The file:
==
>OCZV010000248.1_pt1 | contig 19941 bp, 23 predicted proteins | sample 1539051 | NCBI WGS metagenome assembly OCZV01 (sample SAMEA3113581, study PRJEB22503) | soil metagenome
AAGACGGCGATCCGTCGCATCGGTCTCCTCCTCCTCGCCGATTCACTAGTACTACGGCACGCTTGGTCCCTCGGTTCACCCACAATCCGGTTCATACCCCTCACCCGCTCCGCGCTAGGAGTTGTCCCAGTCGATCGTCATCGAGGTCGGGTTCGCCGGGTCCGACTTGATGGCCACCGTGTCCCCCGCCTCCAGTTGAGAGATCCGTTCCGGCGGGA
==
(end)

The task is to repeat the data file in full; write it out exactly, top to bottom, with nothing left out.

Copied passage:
>OCZV010000248.1_pt1 | contig 19941 bp, 23 predicted proteins | sample 1539051 | NCBI WGS metagenome assembly OCZV01 (sample SAMEA3113581, study PRJEB22503) | soil metagenome
AAGACGGCGATCCGTCGCATCGGTCTCCTCCTCCTCGCCGATTCACTAGTACTACGGCACGCTTGGTCCCTCGGTTCACCCACAATCCGGTTCATACCCCTCACCCGCTCCGCGCTAGGAGTTGTCCCAGTCGATCGTCATCGAGGTCGGGTTCGCCGGGTCCGACTTGATGGCCACCGTGTCCCCCGCCTCCAGTTGAGAGATCCGTTCCGGCGGGA